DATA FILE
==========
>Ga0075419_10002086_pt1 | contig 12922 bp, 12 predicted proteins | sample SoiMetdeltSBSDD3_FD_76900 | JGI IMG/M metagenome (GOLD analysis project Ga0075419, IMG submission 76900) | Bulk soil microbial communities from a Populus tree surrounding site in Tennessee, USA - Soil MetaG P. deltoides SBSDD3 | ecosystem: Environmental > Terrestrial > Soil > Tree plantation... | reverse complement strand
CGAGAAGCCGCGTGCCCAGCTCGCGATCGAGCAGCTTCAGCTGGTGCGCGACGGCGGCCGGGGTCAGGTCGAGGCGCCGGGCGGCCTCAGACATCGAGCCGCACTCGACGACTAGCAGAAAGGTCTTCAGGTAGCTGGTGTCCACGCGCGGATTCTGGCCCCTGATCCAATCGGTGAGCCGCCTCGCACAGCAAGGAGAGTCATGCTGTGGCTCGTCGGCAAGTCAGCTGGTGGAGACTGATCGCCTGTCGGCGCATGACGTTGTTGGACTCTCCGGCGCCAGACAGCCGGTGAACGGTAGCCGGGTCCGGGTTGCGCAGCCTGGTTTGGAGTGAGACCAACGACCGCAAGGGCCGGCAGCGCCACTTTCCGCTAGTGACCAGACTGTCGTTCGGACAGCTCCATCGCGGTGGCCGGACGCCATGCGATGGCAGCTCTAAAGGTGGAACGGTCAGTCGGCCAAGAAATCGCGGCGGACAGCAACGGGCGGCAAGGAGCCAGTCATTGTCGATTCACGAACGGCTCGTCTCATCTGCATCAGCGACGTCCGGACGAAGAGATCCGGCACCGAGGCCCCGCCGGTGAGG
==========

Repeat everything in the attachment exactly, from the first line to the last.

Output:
>Ga0075419_10002086_pt1 | contig 12922 bp, 12 predicted proteins | sample SoiMetdeltSBSDD3_FD_76900 | JGI IMG/M metagenome (GOLD analysis project Ga0075419, IMG submission 76900) | Bulk soil microbial communities from a Populus tree surrounding site in Tennessee, USA - Soil MetaG P. deltoides SBSDD3 | ecosystem: Environmental > Terrestrial > Soil > Tree plantation... | reverse complement strand
CGAGAAGCCGCGTGCCCAGCTCGCGATCGAGCAGCTTCAGCTGGTGCGCGACGGCGGCCGGGGTCAGGTCGAGGCGCCGGGCGGCCTCAGACATCGAGCCGCACTCGACGACTAGCAGAAAGGTCTTCAGGTAGCTGGTGTCCACGCGCGGATTCTGGCCCCTGATCCAATCGGTGAGCCGCCTCGCACAGCAAGGAGAGTCATGCTGTGGCTCGTCGGCAAGTCAGCTGGTGGAGACTGATCGCCTGTCGGCGCATGACGTTGTTGGACTCTCCGGCGCCAGACAGCCGGTGAACGGTAGCCGGGTCCGGGTTGCGCAGCCTGGTTTGGAGTGAGACCAACGACCGCAAGGGCCGGCAGCGCCACTTTCCGCTAGTGACCAGACTGTCGTTCGGACAGCTCCATCGCGGTGGCCGGACGCCATGCGATGGCAGCTCTAAAGGTGGAACGGTCAGTCGGCCAAGAAATCGCGGCGGACAGCAACGGGCGGCAAGGAGCCAGTCATTGTCGATTCACGAACGGCTCGTCTCATCTGCATCAGCGACGTCCGGACGAAGAGATCCGGCACCGAGGCCCCGCCGGTGAGG